|Appears in Collections:||Biological and Environmental Sciences Journal Articles|
|Peer Review Status:||Refereed|
|Title:||Dry heath arctic tundra responses to long-term nutrient and light manipulation|
Shaver, Gaius R
|Citation:||Gough L, Wookey P & Shaver GR (2002) Dry heath arctic tundra responses to long-term nutrient and light manipulation, Arctic, Antarctic, and Alpine Research, 34 (2), pp. 211-218.|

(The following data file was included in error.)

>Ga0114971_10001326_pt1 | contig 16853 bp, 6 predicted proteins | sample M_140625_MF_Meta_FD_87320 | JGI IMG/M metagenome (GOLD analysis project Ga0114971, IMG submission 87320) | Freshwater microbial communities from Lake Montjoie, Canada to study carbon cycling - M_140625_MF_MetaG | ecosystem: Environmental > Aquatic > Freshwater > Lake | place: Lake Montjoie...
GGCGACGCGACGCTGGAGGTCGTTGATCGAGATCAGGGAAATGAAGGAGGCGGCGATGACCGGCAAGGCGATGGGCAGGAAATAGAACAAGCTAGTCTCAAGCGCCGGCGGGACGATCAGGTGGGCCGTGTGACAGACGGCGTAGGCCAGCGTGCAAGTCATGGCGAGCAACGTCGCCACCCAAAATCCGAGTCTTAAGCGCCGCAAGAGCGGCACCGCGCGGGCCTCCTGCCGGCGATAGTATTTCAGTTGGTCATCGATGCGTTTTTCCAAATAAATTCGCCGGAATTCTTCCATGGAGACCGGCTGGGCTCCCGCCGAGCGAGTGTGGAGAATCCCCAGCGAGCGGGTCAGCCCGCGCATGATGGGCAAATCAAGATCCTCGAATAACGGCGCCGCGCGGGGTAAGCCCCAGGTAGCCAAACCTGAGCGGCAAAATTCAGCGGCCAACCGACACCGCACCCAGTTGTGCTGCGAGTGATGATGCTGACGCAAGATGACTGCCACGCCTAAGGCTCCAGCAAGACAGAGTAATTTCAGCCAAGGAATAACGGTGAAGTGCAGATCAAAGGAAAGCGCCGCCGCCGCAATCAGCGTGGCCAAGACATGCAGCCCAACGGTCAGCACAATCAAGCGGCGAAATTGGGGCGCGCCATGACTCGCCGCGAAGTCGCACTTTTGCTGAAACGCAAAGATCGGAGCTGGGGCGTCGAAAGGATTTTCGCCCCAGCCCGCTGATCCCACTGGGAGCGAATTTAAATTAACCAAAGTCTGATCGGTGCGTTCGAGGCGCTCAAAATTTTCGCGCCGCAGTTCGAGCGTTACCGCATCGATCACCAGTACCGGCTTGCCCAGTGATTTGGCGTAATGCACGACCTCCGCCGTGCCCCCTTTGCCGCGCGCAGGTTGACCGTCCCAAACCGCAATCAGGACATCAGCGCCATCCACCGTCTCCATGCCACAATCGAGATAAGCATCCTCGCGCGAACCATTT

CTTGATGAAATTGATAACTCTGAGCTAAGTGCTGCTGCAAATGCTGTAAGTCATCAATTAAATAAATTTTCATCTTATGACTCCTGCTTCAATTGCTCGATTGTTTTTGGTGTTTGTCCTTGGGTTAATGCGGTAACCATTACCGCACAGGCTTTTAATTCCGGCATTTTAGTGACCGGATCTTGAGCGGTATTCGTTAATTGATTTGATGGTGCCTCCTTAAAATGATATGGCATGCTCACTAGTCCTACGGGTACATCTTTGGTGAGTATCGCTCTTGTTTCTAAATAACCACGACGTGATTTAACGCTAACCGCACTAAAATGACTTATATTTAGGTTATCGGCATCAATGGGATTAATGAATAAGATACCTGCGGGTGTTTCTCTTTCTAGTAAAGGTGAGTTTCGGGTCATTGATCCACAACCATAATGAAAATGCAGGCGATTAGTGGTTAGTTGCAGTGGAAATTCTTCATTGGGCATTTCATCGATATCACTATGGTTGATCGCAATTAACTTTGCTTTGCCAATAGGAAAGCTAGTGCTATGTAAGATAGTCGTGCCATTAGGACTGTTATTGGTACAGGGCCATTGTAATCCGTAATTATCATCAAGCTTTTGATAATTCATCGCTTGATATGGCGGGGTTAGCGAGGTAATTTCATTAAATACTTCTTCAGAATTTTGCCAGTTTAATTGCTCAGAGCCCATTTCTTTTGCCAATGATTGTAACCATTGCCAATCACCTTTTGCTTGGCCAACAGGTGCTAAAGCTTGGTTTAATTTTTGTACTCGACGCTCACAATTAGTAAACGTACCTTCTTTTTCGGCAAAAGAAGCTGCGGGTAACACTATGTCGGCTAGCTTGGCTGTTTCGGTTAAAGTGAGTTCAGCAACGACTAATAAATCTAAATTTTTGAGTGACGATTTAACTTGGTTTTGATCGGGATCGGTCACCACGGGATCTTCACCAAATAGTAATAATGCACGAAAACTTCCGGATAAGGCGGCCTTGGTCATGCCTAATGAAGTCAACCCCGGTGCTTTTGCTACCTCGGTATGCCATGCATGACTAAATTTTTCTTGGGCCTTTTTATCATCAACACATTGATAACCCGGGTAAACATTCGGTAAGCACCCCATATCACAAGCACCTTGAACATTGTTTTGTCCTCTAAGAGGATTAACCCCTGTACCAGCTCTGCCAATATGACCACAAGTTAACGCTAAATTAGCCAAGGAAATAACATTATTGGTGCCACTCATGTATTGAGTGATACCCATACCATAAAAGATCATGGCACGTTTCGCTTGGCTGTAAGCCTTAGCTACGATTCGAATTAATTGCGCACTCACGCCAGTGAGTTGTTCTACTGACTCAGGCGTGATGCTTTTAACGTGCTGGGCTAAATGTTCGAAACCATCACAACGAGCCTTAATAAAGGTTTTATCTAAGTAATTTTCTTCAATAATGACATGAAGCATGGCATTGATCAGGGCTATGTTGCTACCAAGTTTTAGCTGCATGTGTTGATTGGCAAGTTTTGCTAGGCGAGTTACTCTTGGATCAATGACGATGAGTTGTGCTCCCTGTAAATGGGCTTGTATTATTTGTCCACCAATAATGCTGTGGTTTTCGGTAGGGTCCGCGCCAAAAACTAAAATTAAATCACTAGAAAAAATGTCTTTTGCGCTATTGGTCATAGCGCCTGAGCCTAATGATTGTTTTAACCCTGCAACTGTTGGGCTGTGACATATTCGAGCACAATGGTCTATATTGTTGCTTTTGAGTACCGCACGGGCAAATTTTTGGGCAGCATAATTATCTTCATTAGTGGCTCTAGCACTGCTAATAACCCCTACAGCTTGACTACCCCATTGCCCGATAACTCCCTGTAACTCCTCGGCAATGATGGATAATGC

|Abstract:||Long-term fertilization studies in several arctic ecosystems have demonstrated dramatic responses of plant community structure with concomitant changes in ecosystem properties. Although these results are well documented in moist tussock and wet sedge tundra, dry heath tundra has been less studied. In an Alaskan dry heath arctic tundra, we conducted a biomass harvest of plants that received additional nitrogen (N, 10 g m -2 yr-1) and/or phosphorus (P, 5 g m-2 yr-1) or reduced light (50% of ambient) for 8 yr. We expected responses to be similar to those of other arctic tundra communities with increased biomass resulting from added nutrients and species responding individualistically to generate the community-level response. However, total vascular biomass did not change in the dry heath tundra in response to any treatment, although individual species and functional group biomass differed from controls. Aboveground productivity, estimated using new apical growth, significantly increased in the N and N+P plots caused by significantly greater abundance of a tussock-forming grass, Hierochloe alpina. The lowest species richness was recorded in the N alone plots, where a deciduous shrub, Betula nana, had its greatest biomass, and richness also declined in N+P plots. Plots that received P alone had similar biomass and species richness to controls, although shrubs decreased in abundance. The shade treatment caused minor biomass differences, marginally less new apical growth, and slightly lower species richness compared to control plots. These results were similar to several ongoing studies in Alaskan moist tussock and wet sedge tundras where above-ground productivity increased in response to added N and/or P but biomass response lagged. This shift in the dry heath tundra from an evergreen shrub to a grass dominated system in the N and N+P plots may cause profound ecosystem function changes as woody biomass capable of long-term carbon storage is lost.|
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